The testimonies of Horace, who was from Venosa, and Pliny, attest that already in ancient times the propulsive and qualitative centre of Lucanian viticulture was the northern part of the region, towards Vulture: a gigantic extinct volcano that hosts the most suitable area. Around Vulture, snow-covered in winter and with vines that reach over 600 meters above sea level, towns like Melfi, Rionero and Barile are considered the real crus of the local Aglianico. Aglianico is a difficult grape, here as in Irpinia, and is nervous and lively in its youth, but in the long aging it gives extraordinary sensations for structure, elegance, subtlety and class of tannin. The volcanic soils of this area, with tufaceous and clayey-calcareous inserts, are an incredibly perfect setting for the production of an Aglianico with a unique personality, perhaps the largest and most valued red in the South.
By far the most significant DOC in Basilicata, the Aglianico del Vulture, after at least one year in the cellar or at least three, with wood, in the Superiore type (which has been recognised as DOCG), has no problems in staying in small barrels, indeed it benefits from it. The most intelligent producers, who work with a fine and mineral Aglianico, in short "by subtraction", not muscular, also opt for the recovery of the old "a capanno" plants (a sort of sapling supported by cone-shaped canes) and for the separate vinification of the crus. At the same time, the ancient cellars of the Sheshë in Barile, excavated five centuries ago by the arbëreshë, are being recovered and can still be visited today with their fascinating black-lava-stone walls.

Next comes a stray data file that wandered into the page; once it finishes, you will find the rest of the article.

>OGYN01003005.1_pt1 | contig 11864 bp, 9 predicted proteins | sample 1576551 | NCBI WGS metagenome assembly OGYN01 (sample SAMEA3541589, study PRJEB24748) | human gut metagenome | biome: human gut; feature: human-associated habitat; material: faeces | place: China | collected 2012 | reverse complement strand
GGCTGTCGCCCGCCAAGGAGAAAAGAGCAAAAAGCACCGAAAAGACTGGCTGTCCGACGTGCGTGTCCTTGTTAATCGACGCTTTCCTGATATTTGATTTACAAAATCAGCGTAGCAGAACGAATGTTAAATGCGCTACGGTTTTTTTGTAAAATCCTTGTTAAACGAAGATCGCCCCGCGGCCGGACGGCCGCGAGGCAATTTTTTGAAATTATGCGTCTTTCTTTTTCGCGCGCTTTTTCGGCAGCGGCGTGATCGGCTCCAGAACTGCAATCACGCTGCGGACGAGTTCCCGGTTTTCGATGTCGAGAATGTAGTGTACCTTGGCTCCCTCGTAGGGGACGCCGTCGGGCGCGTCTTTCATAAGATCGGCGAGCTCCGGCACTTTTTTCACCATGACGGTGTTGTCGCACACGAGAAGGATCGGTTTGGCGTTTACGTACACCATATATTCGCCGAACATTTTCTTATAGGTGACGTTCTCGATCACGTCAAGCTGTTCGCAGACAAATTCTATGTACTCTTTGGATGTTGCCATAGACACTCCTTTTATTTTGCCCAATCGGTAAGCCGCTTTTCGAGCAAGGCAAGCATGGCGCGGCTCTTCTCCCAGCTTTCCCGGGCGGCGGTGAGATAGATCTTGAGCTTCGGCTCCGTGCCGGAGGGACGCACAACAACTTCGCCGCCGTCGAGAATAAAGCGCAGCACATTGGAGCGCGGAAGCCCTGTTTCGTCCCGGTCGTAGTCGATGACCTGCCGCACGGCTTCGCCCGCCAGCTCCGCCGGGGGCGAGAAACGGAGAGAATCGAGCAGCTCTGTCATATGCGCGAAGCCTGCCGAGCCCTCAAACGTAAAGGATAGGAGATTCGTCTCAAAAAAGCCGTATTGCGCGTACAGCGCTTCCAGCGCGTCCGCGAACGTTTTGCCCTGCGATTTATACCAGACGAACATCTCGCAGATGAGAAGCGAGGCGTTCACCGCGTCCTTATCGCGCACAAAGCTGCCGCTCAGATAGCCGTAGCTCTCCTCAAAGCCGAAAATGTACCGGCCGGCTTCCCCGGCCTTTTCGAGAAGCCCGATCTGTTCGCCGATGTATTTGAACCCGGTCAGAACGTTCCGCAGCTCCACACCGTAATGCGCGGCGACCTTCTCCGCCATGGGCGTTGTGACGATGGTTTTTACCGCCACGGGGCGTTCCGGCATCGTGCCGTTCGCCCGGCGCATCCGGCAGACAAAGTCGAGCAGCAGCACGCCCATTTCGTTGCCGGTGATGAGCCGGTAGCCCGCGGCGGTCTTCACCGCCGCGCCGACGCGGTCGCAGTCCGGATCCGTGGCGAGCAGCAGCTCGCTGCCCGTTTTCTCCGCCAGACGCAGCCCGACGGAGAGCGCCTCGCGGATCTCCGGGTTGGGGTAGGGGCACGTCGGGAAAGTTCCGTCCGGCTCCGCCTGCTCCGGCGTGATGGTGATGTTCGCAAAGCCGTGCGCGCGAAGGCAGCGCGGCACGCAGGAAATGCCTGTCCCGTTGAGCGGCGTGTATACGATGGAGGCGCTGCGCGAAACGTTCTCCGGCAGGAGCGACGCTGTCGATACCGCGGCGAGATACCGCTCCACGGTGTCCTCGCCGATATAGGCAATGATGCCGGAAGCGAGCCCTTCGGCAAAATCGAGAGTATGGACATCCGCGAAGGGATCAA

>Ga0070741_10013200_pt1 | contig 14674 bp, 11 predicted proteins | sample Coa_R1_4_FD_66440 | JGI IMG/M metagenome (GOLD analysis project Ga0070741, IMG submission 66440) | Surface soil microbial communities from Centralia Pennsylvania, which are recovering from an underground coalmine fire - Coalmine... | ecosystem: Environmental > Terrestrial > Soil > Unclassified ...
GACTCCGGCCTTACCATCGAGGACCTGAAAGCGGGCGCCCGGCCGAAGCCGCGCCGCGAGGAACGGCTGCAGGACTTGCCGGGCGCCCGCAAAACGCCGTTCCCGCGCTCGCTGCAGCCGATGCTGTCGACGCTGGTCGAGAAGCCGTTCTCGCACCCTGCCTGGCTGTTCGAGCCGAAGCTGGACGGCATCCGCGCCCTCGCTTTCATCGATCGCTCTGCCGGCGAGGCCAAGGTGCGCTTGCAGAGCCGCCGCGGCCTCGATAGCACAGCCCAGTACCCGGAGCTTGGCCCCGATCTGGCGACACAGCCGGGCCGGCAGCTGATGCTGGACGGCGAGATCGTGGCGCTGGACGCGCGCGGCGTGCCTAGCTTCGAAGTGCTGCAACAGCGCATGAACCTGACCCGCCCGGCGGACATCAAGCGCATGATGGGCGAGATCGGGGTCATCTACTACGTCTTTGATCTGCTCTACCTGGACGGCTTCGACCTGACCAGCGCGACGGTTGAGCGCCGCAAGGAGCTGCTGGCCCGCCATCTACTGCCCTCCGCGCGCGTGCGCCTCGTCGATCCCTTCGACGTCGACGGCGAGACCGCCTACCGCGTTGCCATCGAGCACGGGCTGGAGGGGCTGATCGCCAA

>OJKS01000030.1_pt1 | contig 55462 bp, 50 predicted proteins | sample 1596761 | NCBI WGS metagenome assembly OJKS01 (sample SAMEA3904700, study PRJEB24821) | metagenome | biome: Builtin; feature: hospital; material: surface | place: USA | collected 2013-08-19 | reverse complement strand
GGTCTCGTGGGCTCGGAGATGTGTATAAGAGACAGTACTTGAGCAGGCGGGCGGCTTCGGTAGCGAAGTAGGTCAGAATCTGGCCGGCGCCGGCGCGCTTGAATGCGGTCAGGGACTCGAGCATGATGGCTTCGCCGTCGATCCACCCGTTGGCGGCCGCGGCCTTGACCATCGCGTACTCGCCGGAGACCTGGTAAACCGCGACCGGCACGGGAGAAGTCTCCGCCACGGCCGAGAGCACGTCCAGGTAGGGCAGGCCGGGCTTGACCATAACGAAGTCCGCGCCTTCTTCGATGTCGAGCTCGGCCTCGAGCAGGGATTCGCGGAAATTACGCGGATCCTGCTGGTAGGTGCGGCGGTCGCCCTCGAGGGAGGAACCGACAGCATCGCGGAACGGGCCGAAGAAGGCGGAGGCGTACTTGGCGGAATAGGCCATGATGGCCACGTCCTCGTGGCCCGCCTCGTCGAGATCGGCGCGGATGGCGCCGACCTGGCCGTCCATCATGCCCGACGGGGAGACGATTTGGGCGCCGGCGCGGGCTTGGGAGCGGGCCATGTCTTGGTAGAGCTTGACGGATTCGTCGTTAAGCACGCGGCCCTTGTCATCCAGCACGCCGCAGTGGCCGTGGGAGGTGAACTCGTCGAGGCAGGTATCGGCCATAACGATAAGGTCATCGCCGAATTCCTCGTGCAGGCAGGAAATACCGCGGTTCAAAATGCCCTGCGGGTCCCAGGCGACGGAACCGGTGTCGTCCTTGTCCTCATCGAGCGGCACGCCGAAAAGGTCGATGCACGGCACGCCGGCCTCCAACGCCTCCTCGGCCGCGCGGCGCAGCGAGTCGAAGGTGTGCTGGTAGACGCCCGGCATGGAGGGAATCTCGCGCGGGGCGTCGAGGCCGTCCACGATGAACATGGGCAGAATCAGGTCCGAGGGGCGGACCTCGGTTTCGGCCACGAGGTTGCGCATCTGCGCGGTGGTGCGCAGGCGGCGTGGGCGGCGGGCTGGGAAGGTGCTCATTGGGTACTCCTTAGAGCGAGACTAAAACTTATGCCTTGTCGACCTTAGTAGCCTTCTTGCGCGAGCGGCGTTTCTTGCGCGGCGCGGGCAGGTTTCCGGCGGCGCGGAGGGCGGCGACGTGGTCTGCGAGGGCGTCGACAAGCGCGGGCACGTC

The other areas are less significant. In the upper valley of the Agri river, wines from international grapes are mainly produced, on rows of high hills that benefit from high day/night temperature variations and soils rich in sand and clay. In the middle valley, instead, the Grottino di Roccanova DOC stands out, so called because the wines of the area (whites from local malvasia, reds from sangiovese, malvasia nera, montepulciano, cabernet sauvignon) are still refined in characteristic caves dug into the sandstone. The wines of the Matera area are still to be appreciated, from international grapes usually blended with the typical grape varieties of nearby Puglia.